Recent history has suggested that this should be the benchmark when we look at competitive windows. Since the turn of the century, the following teams have had a run of at least four postseason appearances in a six-year stretch:

TeamTime FramePlayoff AppearancesPennantsWorld Series Titles
Braves2000 -2006600
Red Sox2003 – 2009622
Red Sox2013 – 2018422
Cubs2015 – 2019411
Indians2013 – 2018410
Tigers2011 – 2015410
Astros2015 – 2019421
Angels2002 – 2009611
Dodgers2004 – 2009400
Dodgers2013 – 2019720
Twins *2002 – 2010600
Yankees2000 – 20121232
Yankees2015 – 2019400
A’s2000 – 2006500
Phillies2007 – 2013521
Cardinals2000 – 2006621
Cardinals2009 – 2015621
Rays2008 – 2013410
Rangers2010 – 2016520
Nationals2012 – 2019511
*Note: The Minnesota Twins have lost an MLB record 16 consecutive playoff games

As you can see from the table above, going to the playoffs four times in six years has actually been rather common since the turn of the century. I’d also like to note that Giants famously won three World Series in a five-year window didn’t make this list because baseball is weird. While I believe we’d take the Giants’ window of success, it’s fairly certain that is an outlier.

The fact is, given what we’ve endured the last three seasons with the full-scale tear down of this roster and subsequent pairing back of the Major League payroll, going to the playoffs at least four times in six years should be the expectation going forward with this team. As you’ll notice, there are several teams on this list that have big, fat zeros in the “Pennant” and “World Series Titles” columns. The fact remains all you can do in baseball is aim to have multiple shots at winning a championship and hope that in one of those years you play the best 30 days or so of baseball of the remaining ten teams. There is no guarantee of a title.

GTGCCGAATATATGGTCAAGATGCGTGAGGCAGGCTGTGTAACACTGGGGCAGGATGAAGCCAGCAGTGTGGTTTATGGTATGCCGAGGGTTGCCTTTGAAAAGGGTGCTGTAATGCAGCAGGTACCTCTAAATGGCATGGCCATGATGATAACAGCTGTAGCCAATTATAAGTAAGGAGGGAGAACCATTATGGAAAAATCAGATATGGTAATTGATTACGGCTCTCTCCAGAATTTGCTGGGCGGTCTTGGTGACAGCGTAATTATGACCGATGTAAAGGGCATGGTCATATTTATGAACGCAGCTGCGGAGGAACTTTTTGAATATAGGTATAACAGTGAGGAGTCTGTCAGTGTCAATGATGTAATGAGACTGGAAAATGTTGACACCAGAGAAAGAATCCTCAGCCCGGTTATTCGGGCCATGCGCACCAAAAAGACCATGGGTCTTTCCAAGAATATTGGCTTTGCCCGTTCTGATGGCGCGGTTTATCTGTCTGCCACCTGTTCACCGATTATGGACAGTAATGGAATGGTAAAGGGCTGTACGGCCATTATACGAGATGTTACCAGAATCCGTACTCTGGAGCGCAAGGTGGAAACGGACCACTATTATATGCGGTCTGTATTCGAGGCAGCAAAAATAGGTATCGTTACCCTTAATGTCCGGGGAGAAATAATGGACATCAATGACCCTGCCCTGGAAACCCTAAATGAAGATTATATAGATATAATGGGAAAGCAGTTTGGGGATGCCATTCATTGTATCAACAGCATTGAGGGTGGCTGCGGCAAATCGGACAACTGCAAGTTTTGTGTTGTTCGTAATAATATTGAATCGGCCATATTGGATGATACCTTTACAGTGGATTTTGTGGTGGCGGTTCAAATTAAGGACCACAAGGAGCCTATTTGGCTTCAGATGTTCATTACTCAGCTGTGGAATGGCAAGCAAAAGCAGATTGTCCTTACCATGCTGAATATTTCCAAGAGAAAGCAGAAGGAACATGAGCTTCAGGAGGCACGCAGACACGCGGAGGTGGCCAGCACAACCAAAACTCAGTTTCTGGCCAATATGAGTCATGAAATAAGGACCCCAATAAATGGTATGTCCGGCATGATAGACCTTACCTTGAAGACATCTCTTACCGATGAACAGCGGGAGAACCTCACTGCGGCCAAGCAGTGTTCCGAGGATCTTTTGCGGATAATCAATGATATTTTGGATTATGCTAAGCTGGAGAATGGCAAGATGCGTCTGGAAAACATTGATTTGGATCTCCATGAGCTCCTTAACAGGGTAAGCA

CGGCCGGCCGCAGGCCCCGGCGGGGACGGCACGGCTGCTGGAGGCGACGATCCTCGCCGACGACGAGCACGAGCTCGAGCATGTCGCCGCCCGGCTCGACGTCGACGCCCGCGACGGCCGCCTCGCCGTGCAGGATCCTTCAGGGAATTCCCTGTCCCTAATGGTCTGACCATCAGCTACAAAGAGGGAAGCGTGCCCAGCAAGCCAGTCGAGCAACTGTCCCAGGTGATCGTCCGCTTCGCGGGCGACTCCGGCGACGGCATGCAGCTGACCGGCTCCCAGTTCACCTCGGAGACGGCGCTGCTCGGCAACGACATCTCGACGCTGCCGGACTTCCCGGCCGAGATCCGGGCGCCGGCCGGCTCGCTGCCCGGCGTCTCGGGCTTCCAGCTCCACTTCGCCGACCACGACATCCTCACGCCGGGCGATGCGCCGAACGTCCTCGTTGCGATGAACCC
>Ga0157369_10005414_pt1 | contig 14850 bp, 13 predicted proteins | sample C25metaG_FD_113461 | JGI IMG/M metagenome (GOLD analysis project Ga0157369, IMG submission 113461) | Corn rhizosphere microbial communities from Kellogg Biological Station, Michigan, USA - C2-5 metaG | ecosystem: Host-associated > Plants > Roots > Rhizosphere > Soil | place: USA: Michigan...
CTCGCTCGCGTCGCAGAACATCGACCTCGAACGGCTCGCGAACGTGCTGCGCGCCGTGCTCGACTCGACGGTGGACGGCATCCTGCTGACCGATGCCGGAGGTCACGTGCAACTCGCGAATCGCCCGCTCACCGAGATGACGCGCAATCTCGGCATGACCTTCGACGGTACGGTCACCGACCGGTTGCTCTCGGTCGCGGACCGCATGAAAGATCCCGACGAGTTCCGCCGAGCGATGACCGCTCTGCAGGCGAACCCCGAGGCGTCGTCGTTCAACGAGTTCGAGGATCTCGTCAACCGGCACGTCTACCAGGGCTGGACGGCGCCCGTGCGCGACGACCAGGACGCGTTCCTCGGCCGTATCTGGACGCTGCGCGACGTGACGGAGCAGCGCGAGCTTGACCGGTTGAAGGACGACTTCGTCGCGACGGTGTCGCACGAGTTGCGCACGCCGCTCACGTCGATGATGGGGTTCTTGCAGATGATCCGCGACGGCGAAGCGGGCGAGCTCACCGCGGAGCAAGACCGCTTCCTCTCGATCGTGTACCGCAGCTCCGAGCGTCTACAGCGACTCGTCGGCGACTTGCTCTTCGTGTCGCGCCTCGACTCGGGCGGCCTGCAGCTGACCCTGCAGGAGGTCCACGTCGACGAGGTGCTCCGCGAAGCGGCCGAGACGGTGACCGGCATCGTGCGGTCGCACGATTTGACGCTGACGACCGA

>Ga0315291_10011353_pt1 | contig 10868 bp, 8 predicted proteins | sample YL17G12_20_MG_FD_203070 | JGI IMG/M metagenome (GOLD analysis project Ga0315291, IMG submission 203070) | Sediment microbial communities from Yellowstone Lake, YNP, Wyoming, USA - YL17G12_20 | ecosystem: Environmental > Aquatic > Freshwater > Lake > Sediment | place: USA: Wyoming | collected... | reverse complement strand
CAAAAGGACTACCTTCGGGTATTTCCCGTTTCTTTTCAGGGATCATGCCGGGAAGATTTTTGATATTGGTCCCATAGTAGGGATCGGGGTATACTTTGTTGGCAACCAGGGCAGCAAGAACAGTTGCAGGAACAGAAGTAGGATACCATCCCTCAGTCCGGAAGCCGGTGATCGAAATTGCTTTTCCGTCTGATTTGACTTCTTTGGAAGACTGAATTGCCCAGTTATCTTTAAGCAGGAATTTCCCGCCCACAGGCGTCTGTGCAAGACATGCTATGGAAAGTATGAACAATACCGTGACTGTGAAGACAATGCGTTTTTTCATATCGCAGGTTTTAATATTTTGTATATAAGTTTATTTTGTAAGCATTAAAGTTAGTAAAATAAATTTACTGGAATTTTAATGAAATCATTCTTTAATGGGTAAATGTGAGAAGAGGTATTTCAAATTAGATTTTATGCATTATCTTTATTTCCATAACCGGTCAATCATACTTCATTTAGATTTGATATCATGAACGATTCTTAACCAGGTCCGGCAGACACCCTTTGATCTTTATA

For all that we’ve dealt with since Chris Sale was traded in December of 2016, a move that signaled a direction for this organization, there needs to be a payoff. The most successful period in franchise history was from 2000-2008, a period in which the team made the postseason three times and won a World Series. Will anyone be happy if this team makes the playoffs three times in an eight-year period? What if that’s the end result and there is no parade at the end? Can we really deem this process to be a success?

I am of the belief that in order for all of this to have been worth it, the Sox need to have a run similar to the teams mentioned above. Again, there is no guarantee that a World Series Championship banner will be hung at 35th/Shields, but there needs to be a sustained run of success similar to other teams this century. This should be the standard for this rebuild. We need to have our October calendars remain open with this type of frequency. Get into October with regularity and see where the chips fall, and who knows — we may get to stand on the streets of downtown Chicago on a crisp October day again with confetti raining down on us.


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Former scrub JUCO pitcher